Collaborative Multi-Disciplinary Teams

Type of work/when to contact:

Projects that involve multiple disciplines such as engineering, wetlands, landscape architecture and construction.

Licenses/Education:

See previous sections for requirements on individual consultant types.

Where to find a multi-disciplinary team

Speak to local watershed coalitions, neighbors who have had engineered projects completed.

Cost:

If a project is large enough to involve multiple disciplines, it is generally a larger and more complex project. This typically means a higher cost project. Most lead consultants will not mark up the fees of the rest of the team members, but they will need to include extra time (fees) to account for managing the team.

What to ask:

Experience with similar projects, experience with required permits, if the members of the team have worked together, references for projects that they have worked on together, time frame for work.

On some projects, multiple professions will form a single team to assist you. This is especially true for larger and more complex projects. For example, if you need engineering, environmental permitting and planting plans for a project, you may hire a team that includes all of these professions. If you want the same team to install your project, a river constructor can be added to that team.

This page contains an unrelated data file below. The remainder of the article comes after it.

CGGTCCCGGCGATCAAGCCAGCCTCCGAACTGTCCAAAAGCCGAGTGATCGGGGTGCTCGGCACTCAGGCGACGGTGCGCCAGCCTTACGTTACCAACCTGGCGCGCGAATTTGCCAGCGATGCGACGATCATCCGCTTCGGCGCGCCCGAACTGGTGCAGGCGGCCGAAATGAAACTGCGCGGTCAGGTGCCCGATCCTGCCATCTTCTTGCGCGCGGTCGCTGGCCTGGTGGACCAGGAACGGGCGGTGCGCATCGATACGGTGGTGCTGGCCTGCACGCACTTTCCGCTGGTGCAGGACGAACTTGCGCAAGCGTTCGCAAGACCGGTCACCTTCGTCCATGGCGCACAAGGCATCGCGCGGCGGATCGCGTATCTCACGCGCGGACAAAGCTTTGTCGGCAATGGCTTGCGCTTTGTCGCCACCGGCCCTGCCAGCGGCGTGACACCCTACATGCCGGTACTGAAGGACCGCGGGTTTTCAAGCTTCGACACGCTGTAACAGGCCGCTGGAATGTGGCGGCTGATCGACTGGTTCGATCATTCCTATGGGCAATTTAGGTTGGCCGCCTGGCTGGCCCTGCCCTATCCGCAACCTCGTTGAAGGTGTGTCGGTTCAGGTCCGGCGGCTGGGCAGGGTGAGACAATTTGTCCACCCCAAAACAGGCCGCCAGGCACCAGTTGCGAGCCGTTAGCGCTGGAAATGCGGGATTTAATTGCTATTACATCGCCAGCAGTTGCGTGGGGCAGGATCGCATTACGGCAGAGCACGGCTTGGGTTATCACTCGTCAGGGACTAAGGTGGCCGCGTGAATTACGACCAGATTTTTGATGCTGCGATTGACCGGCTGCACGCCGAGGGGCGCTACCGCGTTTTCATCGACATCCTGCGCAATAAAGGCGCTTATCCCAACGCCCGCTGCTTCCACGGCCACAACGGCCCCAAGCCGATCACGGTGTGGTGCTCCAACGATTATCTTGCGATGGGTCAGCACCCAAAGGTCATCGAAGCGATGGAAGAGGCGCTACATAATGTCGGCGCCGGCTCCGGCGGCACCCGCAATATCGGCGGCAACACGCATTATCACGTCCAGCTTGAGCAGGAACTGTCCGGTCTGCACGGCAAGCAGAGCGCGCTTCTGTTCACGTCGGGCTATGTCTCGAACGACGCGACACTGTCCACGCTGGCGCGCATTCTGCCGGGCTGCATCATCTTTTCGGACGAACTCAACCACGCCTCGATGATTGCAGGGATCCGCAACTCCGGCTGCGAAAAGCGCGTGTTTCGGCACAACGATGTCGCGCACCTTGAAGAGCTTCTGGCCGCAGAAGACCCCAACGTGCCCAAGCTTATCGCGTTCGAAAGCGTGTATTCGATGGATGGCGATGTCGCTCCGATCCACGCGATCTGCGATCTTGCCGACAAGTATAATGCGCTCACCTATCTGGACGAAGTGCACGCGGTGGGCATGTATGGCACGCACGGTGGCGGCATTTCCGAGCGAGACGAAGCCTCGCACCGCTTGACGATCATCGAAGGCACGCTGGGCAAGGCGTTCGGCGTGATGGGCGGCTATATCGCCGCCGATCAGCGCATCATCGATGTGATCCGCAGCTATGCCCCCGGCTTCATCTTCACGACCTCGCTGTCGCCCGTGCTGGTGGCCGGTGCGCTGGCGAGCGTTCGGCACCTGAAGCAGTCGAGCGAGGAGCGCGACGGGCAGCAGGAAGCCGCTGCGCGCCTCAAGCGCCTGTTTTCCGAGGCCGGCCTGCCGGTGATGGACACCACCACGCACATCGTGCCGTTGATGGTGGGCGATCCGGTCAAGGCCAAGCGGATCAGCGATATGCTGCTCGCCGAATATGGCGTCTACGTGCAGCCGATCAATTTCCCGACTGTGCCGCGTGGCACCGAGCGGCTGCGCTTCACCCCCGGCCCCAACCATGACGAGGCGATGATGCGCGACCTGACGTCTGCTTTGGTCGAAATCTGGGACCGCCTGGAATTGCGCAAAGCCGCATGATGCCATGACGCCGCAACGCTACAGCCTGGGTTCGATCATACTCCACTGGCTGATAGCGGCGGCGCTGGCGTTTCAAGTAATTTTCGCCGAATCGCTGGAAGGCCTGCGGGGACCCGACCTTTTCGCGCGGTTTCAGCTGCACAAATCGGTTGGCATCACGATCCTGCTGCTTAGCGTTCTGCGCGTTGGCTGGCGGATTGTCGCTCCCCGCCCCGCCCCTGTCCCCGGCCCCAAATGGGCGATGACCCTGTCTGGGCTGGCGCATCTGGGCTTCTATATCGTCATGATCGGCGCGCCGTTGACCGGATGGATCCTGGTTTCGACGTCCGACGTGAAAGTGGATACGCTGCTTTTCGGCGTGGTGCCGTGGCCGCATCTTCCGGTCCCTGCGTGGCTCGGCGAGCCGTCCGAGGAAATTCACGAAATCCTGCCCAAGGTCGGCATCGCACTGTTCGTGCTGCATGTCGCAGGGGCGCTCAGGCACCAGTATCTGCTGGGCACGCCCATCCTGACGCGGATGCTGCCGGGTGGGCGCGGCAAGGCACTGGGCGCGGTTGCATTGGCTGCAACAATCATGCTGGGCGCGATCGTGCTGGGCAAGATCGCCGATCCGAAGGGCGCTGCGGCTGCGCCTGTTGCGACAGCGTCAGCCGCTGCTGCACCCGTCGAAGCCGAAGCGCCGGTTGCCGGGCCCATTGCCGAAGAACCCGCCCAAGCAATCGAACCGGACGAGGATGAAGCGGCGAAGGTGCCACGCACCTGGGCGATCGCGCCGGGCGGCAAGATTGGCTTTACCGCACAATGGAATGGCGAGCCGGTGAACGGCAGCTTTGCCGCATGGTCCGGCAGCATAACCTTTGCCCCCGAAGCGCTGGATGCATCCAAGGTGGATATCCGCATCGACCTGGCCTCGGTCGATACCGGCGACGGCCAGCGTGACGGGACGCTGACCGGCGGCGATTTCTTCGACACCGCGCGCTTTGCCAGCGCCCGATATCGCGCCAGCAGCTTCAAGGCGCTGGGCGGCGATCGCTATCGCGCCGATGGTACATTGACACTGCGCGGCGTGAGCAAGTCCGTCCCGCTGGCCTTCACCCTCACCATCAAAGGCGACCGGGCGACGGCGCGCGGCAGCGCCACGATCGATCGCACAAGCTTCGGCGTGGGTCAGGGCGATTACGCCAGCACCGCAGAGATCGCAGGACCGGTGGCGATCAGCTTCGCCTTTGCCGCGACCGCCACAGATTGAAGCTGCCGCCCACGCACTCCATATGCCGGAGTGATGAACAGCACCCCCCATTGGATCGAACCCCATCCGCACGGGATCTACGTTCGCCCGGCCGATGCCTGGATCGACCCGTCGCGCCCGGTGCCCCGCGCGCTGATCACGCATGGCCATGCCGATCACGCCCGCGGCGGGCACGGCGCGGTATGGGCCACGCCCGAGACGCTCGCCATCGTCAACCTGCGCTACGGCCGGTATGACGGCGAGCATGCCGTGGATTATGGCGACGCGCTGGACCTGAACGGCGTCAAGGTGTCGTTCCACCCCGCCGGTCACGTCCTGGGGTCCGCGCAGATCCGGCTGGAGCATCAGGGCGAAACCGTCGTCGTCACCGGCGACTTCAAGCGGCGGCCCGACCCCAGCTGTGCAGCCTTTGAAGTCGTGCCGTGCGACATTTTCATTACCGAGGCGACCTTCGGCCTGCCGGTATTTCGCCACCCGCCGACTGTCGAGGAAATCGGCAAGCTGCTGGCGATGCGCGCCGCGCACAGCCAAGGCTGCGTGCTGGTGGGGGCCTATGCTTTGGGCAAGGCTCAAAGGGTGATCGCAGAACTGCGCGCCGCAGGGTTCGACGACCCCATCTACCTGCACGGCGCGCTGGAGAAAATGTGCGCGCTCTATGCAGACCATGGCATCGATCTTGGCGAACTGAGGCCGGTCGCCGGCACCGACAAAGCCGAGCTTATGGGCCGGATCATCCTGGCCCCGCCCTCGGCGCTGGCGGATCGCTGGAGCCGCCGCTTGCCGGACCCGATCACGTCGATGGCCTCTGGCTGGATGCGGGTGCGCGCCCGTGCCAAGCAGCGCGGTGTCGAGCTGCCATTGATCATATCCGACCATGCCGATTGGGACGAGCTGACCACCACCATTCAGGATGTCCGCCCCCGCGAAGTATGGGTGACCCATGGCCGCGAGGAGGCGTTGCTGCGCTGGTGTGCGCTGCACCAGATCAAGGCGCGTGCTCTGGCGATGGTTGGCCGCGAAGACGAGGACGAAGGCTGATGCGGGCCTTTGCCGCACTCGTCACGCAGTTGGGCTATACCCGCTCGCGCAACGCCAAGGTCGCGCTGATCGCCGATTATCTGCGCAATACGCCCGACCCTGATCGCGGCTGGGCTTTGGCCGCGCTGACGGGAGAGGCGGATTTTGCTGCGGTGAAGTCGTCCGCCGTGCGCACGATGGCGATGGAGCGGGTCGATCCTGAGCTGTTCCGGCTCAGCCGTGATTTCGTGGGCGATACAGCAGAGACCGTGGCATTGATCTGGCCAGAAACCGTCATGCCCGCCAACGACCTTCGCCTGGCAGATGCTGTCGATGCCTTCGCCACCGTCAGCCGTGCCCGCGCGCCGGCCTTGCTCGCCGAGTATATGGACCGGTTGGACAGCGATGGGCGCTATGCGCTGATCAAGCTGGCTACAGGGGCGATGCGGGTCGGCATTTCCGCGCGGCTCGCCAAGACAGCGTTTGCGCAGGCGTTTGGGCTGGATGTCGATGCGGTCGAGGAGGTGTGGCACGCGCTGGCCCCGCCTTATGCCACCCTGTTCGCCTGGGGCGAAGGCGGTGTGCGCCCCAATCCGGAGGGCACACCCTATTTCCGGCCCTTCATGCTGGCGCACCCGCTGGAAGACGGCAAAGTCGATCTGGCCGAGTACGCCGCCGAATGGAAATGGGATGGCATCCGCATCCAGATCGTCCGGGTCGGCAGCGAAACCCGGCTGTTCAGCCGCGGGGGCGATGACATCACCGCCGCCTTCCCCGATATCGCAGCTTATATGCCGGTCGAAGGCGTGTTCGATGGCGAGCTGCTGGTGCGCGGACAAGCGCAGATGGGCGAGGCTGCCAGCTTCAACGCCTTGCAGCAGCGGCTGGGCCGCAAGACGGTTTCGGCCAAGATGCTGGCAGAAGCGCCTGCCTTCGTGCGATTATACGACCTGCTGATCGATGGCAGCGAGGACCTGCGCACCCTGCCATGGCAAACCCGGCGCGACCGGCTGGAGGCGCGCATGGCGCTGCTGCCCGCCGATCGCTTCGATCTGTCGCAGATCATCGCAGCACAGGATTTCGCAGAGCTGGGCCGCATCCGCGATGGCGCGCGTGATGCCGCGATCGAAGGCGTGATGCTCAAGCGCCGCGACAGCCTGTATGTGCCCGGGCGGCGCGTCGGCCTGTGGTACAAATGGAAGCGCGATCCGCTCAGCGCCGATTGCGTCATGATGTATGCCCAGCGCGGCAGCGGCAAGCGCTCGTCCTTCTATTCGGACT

When considering this option, you will want to talk to whichever profession will have the most work on your project first. This consultant will typically be the ‘lead’ or ‘prime’ consultant. They will be your direct contact and they will manage the other consultants for you. Often, this prime consultant will make recommendations to you about who they could add to the team to help the outcome of the overall project.

In addition to the requirements recommended for each profession in the previous pages, it is also important that these consultants have worked together on other similar projects. If they are not familiar with each other, there is a higher risk that items will not be coordinated correctly. When talking to a potential team of consultants, it is important to define the lines of communication at the beginning of the project, as well as project costs, schedule and impacts to your property.

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